Darrell Freeman has just three months to flesh out the plan for a business incubator at one of Nashville’s historically Black colleges and universities.

He’s not inclined to wait that long.

“I’m not going to take 90 days. I want to get it done fast,” Freeman said in an interview.

Freeman, one of the city’s most accomplished entrepreneurs, is spearheading a push to open an incubator at Fisk University at the behest of Mayor John Cooper and Metro Council. Fisk’s home neighborhood, North Nashville, is an area city and civic leaders are striving to boost after decades of neglect, displacement (first by the construction of Interstate 40 and, more recently, gentrification that’s driving home prices and rents higher) as well as the 2020 tornadoes.

Funding hasn’t yet been allocated. Freeman’s early estimate is that the center is a $7 million investment, coming mostly from Metro and also possible corporate backers.

The effort is a bit of a homecoming for Freeman: He started his technology services company Zycron Inc. in an incubator and moved it to an office on North Nashville’s Clarksville Pike. His first two hires were Fisk students, for a business he sold in 2017 for more than $20 million. Among other interests today, Freeman is an investor and mentor to the trio who founded restaurant chain Slim & Husky’s Pizza Beeria, which started on Buchanan Street and now has 10 locations in four states.

“A business incubator at Fisk will drive the creation of Black wealth and small business formation in Nashville and further cement Jefferson Street as a corridor of innovation — while connecting students from Fisk and [Tennessee State University] to jobs at Oracle and other businesses downtown,” Cooper said in a March 7 speech to the Rotary Club of Nashville.

“I know we both believe the next Zycron and the next Slim & Husky’s will come out of the incubation center at Fisk,” Cooper said of Freeman.

Freeman said his mission is to offer more than just a laboratory for turning business ideas into successful startups.

“There are a bunch of cool things about this project,” he told the Business Journal. “It will increase the number of businesses in North Nashville. It will increase the number of people being employed. Metro can provide services in that building for North Nashville. Entrepreneurs will have exposure to the smart students at Fisk, Meharry, Tennessee State.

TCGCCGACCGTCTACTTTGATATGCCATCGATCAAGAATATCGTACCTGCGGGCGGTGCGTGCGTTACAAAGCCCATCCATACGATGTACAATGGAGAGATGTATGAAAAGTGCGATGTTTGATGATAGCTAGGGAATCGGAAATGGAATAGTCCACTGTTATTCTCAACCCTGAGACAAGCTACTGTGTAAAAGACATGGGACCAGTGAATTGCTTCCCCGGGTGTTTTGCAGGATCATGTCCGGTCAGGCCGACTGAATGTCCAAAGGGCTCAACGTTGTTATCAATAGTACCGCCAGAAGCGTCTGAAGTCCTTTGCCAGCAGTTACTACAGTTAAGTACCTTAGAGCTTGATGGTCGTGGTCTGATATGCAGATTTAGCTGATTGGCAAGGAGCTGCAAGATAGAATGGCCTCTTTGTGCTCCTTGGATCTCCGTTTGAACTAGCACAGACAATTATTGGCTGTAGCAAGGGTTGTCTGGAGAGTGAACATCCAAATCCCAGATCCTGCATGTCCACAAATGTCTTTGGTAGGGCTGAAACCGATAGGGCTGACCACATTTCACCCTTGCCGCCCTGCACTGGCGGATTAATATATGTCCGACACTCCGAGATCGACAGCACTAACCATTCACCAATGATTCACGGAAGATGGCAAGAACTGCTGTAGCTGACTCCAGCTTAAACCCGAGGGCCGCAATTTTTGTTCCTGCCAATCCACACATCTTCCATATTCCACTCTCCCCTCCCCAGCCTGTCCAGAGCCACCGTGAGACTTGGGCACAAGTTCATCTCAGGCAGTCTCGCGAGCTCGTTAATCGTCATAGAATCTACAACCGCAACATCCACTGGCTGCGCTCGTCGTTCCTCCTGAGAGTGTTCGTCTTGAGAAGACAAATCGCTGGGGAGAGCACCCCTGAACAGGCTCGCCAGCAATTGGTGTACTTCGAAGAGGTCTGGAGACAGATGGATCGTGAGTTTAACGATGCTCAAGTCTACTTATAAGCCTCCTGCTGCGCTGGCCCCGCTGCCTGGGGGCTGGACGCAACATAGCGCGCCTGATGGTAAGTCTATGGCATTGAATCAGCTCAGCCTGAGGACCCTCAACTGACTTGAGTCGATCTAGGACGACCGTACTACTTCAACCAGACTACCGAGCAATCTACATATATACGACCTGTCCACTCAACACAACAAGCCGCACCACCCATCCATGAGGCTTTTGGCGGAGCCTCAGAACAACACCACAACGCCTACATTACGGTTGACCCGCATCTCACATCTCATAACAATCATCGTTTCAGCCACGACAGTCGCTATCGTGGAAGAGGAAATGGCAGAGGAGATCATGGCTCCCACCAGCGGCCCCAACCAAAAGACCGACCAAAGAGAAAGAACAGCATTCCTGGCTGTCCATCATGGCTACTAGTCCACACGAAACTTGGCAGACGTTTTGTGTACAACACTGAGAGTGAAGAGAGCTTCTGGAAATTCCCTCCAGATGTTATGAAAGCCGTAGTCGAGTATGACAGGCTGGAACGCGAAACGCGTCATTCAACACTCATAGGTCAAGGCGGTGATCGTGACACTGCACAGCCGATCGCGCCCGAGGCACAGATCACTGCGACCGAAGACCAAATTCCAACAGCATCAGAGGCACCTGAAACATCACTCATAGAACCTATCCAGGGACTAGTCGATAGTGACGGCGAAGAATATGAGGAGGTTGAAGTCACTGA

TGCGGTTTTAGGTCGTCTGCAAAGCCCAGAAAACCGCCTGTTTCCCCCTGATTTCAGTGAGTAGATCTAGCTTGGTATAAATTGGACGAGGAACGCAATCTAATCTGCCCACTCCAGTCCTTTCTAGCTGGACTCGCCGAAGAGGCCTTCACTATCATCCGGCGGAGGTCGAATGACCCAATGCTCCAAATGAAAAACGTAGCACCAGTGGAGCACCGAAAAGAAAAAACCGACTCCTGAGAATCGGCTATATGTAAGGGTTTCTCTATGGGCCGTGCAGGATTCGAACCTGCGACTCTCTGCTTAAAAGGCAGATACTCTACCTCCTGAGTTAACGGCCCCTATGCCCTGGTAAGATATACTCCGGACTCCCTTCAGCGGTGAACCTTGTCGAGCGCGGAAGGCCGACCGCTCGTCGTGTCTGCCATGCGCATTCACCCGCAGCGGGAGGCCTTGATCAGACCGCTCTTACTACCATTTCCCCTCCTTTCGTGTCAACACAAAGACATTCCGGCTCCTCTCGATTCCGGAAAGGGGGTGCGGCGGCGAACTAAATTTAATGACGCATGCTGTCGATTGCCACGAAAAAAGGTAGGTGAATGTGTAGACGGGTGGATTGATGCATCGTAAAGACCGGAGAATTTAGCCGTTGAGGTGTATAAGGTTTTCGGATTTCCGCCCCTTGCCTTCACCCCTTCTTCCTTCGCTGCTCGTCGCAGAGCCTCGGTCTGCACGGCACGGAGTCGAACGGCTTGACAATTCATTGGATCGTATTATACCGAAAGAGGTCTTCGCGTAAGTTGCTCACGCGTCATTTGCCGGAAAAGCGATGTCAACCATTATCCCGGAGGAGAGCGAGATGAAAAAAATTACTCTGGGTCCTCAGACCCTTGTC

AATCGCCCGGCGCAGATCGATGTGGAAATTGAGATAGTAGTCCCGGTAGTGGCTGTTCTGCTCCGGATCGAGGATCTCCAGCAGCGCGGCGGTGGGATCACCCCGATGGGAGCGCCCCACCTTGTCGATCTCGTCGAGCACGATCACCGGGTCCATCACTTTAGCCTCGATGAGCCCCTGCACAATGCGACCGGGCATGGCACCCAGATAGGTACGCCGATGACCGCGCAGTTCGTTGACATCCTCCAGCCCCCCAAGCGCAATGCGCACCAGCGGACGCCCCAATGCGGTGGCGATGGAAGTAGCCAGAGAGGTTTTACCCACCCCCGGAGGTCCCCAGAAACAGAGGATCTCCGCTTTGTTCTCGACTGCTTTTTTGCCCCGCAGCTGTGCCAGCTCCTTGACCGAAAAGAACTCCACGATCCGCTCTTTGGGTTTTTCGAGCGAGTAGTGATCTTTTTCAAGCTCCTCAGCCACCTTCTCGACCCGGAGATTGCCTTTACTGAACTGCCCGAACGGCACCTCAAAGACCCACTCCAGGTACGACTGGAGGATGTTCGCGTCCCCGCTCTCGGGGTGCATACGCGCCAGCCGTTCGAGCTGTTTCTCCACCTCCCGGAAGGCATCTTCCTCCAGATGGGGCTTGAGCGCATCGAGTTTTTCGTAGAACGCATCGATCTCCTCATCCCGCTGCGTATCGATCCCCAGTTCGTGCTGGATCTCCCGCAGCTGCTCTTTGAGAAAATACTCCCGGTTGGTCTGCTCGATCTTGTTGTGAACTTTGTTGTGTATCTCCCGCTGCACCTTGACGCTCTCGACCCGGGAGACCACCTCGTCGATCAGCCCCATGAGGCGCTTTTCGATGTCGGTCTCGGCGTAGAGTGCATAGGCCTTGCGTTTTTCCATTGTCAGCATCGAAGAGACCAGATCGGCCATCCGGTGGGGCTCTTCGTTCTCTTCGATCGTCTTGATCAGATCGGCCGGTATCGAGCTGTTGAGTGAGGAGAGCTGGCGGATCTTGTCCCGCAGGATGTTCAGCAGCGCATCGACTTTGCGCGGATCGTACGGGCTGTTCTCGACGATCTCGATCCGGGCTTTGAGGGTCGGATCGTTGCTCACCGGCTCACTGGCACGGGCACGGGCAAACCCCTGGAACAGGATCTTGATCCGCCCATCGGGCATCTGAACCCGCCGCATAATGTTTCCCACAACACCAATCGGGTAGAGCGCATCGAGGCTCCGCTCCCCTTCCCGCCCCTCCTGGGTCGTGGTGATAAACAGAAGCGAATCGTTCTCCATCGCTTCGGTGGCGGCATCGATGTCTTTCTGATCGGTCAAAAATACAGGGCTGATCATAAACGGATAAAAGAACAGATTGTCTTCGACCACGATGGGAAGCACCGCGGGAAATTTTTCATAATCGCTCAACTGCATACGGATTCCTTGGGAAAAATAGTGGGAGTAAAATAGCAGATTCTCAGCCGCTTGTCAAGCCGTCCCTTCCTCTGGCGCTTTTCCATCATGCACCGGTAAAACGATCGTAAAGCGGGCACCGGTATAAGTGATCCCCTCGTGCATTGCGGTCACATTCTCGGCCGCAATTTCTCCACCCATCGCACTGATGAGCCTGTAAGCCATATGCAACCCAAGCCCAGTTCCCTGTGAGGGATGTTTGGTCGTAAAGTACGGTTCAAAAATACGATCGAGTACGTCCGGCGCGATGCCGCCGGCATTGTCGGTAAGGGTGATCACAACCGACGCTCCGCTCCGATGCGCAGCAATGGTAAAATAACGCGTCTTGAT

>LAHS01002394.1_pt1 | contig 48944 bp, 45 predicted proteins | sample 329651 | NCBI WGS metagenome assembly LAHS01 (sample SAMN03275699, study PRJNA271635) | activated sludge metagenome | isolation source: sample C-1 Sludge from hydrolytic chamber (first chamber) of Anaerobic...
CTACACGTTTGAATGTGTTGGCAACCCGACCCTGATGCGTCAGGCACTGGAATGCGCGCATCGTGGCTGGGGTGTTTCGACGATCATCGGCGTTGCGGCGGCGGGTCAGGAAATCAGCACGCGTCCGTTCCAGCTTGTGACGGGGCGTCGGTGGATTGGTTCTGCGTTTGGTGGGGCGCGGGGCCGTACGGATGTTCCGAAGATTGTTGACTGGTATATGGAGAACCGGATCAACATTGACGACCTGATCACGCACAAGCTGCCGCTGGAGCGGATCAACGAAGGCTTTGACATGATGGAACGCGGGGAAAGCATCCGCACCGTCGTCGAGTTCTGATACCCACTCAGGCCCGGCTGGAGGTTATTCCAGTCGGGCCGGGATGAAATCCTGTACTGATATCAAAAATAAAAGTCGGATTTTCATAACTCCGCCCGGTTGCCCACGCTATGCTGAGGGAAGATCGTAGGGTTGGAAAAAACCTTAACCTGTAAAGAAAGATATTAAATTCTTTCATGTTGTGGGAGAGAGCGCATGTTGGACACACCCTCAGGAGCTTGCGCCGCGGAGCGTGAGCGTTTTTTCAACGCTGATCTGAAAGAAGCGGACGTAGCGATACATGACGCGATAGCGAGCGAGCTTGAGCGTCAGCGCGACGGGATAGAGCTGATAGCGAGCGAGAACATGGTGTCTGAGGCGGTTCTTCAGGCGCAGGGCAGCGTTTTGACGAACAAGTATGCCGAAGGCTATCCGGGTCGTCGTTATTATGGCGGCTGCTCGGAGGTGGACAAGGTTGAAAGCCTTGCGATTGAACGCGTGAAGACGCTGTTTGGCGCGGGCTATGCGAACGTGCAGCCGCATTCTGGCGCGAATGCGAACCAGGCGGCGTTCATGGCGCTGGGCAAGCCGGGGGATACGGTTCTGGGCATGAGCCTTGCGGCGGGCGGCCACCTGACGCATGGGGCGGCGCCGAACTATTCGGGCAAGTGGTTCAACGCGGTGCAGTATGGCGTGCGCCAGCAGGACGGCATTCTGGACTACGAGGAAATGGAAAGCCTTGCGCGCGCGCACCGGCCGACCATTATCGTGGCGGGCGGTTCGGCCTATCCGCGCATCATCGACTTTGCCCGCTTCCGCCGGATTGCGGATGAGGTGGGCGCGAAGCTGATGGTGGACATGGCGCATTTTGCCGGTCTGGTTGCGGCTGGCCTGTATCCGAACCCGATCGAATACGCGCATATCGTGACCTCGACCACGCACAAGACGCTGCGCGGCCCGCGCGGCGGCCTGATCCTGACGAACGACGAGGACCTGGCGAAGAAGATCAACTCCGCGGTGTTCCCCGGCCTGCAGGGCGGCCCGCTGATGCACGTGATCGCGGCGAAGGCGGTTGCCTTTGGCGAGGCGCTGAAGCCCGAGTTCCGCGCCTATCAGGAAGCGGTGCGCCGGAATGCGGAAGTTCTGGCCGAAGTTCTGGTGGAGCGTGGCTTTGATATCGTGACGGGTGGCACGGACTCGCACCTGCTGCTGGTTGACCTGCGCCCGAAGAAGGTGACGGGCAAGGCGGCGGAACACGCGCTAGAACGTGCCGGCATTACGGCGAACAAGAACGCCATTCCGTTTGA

“I believe you can bring hope and inspiration,” Freeman added, noting that his Clarksville Pike office was “behind the projects.”

“The people who lived there never saw someone like me, dressed up, sometimes driving a Mercedes, running a company,” he said. “That’s the opportunity.”

Next moves

Freeman said he will be leaning on the Nashville Entrepreneur Center, led by CEO Jane Allen, to guide decision-making on what programming to offer. Brian Tibbs, who leads the Nashville office of architecture firm Moody Nolan, is working on designs for the space, Freeman said.

Jane Allen is the CEO of the Nashville Entrepreneur Center.Martin B. Cherry | Nashville Business Journal

Brian Tibbs leads the Nashville office of Moody Nolan.Nathan Morgan | For the Nashville Business Journal

A Metro Council resolution asks Freeman to convene a steering committee of at least nine people, including community members, business and religious leaders, as well as representatives from Fisk, Meharry and TSU (the last of which has an incubator on its campus).

The council asked for a report in three months that details design plans and initial cost estimates.

“My hope,” Cooper told the Rotary audience, “is that it’s really just the first of several coming around Nashville that’s … a platform for workforce development, being able to make the match right there between the needs of a growing economy and the workforce.”

This article was first published by Nashville Business Journal